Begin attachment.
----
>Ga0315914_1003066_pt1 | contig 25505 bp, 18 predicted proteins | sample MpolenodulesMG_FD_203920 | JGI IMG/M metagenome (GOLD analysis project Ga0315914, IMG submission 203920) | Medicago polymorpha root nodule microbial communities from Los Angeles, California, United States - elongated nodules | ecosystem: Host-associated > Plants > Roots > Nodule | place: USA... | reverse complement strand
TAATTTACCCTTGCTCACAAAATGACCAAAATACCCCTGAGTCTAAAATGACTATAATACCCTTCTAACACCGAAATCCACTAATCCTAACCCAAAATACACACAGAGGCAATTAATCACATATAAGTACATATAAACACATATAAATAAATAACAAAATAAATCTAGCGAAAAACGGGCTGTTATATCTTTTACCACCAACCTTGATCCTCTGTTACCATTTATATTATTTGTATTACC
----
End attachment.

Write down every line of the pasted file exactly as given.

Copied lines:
>Ga0315914_1003066_pt1 | contig 25505 bp, 18 predicted proteins | sample MpolenodulesMG_FD_203920 | JGI IMG/M metagenome (GOLD analysis project Ga0315914, IMG submission 203920) | Medicago polymorpha root nodule microbial communities from Los Angeles, California, United States - elongated nodules | ecosystem: Host-associated > Plants > Roots > Nodule | place: USA... | reverse complement strand
TAATTTACCCTTGCTCACAAAATGACCAAAATACCCCTGAGTCTAAAATGACTATAATACCCTTCTAACACCGAAATCCACTAATCCTAACCCAAAATACACACAGAGGCAATTAATCACATATAAGTACATATAAACACATATAAATAAATAACAAAATAAATCTAGCGAAAAACGGGCTGTTATATCTTTTACCACCAACCTTGATCCTCTGTTACCATTTATATTATTTGTATTACC